This printable U.S. presidents memory game is a fun way to teach kids fun facts about some of America’s most famous presidents.
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Did you know that John Adams and Thomas Jefferson died on the same day? Even more amazing: that date was the fiftieth anniversary of the signing of the Declaration of Independence–July 4, 1826.
That’s one of the fun facts that you and your kids will learn in this US presidents memory game.
With the inauguration of a new president and President’s Day coming up soon, it’s a great time to learn about the current and past leaders of our country. To make it more fun and engaging for my kids, I made a game out of it!
Note: This game does NOT include all of the 46 presidents…I figured that 92 cards would be a bit much for one game.
Instead, I chose to include just twelve of the most influential and well-known of the presidents that have led our country. You may disagree with me about which twelve should have been included; and I’m not claiming these twelve were necessarily the best presidents.
My goal was simply to give my children (and yours) a basic introduction to some of the important men in our nation’s history.
Let this be a starting place to pique your kids’ interest, to inspire questions, and to springboard into more learning and discussion about the leaders of our country and the impact one person can have on the world.
U.S. president memory game
About the cards:
The game includes two different, but complementary sets of cards:
“Fun Fact” cards: One set of cards has each president’s name, his picture, and a fun fact about the president.
Numbered cards: The other set of cards has the same picture, as well as which number president he was and the years he was in office.
Having two different sets allow more variety in how you play and learn with the cards. (For more ideas of how to use these cards, see the suggestions below the memory game instructions.)
Ready to play?
How to play:
- Print the U.S. presidents memory game on cardstock, and cut out the cards. Make sure you use thick, quality cardstock, otherwise you’ll be able to see the images through the paper when they’re face down…which kinda ruins the game. Tip: If you want the cards to last longer, I recommend laminating them.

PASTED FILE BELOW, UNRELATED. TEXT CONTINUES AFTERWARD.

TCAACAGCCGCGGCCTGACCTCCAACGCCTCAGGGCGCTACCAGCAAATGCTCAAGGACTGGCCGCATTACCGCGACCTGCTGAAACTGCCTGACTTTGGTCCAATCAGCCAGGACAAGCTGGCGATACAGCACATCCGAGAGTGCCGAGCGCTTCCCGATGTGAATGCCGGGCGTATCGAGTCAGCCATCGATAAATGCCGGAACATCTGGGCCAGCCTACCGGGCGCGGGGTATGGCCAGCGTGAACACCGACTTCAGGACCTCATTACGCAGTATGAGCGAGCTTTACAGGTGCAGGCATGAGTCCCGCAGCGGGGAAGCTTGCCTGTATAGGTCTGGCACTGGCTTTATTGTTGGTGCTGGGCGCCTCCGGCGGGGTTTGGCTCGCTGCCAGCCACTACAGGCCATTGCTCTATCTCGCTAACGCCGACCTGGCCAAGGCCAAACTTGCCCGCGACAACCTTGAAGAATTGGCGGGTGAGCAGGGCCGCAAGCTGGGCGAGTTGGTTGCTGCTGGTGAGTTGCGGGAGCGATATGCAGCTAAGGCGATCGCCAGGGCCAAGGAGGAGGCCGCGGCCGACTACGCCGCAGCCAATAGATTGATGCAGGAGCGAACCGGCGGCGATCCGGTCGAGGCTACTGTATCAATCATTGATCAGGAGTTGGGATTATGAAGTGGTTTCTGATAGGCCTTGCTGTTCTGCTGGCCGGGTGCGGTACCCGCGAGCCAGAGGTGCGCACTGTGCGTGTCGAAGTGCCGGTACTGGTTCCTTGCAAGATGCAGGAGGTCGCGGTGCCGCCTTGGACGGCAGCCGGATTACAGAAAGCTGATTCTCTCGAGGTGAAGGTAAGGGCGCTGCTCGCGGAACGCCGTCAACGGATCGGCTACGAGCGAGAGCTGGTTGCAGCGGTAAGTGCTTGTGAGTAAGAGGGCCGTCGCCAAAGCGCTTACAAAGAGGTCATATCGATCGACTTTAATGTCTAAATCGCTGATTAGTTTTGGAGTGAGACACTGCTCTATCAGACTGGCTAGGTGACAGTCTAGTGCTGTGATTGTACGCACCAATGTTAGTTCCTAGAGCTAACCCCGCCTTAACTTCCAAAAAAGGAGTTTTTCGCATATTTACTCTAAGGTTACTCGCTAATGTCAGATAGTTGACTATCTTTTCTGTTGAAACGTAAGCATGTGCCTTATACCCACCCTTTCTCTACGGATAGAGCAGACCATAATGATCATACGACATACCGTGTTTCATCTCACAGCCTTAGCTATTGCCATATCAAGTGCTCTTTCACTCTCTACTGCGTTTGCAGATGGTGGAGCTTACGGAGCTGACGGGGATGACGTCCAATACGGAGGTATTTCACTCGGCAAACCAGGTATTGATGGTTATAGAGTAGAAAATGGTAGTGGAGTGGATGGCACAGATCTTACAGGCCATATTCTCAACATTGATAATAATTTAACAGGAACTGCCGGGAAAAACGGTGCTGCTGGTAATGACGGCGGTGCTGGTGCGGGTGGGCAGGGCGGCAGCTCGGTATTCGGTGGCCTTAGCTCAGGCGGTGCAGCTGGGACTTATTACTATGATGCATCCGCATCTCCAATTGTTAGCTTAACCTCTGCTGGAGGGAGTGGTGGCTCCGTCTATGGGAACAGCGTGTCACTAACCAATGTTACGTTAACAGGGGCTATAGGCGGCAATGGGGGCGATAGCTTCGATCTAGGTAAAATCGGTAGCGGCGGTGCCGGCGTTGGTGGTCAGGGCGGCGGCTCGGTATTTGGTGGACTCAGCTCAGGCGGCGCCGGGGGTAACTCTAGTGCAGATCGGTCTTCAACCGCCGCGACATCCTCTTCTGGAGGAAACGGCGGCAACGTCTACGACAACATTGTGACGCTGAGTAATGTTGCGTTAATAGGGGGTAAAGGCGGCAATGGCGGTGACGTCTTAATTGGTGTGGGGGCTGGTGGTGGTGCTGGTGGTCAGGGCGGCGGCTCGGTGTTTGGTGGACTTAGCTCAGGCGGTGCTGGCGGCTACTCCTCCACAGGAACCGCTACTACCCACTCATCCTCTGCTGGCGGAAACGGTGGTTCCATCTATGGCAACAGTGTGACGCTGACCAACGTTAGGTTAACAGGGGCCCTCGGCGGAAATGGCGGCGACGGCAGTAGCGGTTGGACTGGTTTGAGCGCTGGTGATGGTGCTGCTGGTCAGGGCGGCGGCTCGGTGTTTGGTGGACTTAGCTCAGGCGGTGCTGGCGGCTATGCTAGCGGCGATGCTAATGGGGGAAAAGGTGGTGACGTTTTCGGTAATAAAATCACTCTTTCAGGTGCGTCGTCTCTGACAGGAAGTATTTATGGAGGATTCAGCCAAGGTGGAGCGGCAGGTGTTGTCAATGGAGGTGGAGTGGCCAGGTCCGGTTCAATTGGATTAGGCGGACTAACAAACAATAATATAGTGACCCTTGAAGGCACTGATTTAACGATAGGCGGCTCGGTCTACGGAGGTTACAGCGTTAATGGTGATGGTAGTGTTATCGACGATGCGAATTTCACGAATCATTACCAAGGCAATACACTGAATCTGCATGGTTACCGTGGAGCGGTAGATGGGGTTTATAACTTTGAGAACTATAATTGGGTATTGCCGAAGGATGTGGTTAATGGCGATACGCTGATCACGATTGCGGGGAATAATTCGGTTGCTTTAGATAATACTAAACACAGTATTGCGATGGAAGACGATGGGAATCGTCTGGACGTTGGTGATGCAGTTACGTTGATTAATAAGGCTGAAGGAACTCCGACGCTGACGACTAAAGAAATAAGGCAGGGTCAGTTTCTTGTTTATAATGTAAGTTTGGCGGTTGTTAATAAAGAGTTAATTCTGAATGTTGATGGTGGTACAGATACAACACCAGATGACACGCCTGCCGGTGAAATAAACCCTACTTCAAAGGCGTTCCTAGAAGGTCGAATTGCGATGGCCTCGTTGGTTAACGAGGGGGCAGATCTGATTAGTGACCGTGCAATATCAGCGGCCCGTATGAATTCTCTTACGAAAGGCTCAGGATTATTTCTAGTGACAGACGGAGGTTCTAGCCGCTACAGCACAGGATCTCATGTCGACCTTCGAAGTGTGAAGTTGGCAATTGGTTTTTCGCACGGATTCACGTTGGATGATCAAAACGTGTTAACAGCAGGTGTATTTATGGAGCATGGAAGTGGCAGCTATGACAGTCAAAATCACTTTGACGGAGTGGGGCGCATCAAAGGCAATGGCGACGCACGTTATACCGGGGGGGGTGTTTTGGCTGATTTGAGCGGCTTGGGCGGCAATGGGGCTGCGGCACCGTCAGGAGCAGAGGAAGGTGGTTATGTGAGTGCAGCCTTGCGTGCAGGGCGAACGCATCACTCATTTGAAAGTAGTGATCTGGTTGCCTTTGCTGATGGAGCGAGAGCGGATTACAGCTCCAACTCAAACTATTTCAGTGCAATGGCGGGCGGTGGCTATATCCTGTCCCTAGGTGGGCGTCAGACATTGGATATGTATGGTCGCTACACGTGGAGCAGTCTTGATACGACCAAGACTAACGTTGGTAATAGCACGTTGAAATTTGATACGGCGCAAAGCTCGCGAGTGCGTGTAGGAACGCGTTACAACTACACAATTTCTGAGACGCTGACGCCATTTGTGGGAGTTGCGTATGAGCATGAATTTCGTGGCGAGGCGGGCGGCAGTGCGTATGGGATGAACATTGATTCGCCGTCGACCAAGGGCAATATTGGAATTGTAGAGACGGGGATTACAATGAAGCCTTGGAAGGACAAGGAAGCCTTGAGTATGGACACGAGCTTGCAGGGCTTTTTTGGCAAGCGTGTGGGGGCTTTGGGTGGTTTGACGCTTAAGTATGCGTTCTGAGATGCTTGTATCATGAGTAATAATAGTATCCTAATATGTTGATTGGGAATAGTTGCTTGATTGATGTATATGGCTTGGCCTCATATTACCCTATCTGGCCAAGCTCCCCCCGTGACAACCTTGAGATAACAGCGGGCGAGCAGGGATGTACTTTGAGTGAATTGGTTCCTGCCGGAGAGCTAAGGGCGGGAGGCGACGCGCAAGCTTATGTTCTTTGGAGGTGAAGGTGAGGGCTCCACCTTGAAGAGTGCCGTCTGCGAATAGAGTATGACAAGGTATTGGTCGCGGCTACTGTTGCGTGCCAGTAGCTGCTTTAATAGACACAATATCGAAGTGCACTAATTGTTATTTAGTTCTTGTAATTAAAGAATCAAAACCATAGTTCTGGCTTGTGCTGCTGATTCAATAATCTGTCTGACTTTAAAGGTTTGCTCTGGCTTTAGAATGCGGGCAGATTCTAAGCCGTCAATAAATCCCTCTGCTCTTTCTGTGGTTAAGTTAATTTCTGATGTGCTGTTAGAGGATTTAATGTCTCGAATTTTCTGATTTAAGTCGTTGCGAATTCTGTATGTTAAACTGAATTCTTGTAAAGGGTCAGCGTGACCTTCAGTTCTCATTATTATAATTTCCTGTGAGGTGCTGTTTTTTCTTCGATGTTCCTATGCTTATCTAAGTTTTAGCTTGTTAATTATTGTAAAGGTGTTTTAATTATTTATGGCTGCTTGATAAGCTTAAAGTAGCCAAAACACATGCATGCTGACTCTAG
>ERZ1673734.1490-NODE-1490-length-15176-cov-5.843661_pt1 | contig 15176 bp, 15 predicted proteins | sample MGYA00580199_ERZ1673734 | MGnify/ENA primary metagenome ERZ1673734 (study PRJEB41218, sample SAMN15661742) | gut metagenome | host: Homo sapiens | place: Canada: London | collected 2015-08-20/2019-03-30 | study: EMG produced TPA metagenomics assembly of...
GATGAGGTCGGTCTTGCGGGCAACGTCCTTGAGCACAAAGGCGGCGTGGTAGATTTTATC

- Shuffle the cards and lay them face down in a grid.
- During the game, players take turns turning over two cards and reading the information on them. If the two cards match, the player keeps the cards. If not, flip the cards back over (face down) and the next player gets to try.
- Continue play until all matches have been uncovered and claimed. The player with the most matches wins!
More ways to play & learn:
Simplified match (for young players)
For young players, you can make the game easier with a few adjustments:
- Separate out just 6-8 matches from the game and separate the deck so that you have the “picture/date” cards face UP on the table.
- Now, shuffle the other half of each match (the “fun fact” cards) and place them in a stack face DOWN.
- Have your child flip over a card from the stack, and find its match from the face up cards on the table. Read the “fun fact” together.
- Continue this until your child found all the matches.
One person takes the “fun fact” cards and shuffles them. Then he/she chooses a card and reads the fun fact to the rest of the group. Players try to name the president on the card. The first player to correctly do so claims the card.
If players need a little help, you can spread out the other set of cards on the table so they can see the pictures of the presidents.
U.S. President Scavenger Hunt
Hide one set of the president cards around your house and encourage your child to find each president. If you want, you can lay out the numbered set of cards in order and have them match the cards and put them in order as they find them. Be sure to read the fun facts about each president, too!
Use painter’s tape to affix one set of president cards the wall (I recommend using the “numbered” cards). Give your child a fly swatter and tell them to smack each president as you call out clues for him. If you have multiple children (of similar ability), you can have two kids race to see who can swat the correct president first.
For example: You might say something like, “This president was the 16th president of the United States. He was very tall, and signed the Emancipation Proclamation.” Hopefully, your child would correctly “swat” Abraham Lincoln and call out his name.
There you have it!
Five different ways to play together and learn about the presidents of the United States.
Let the games begin!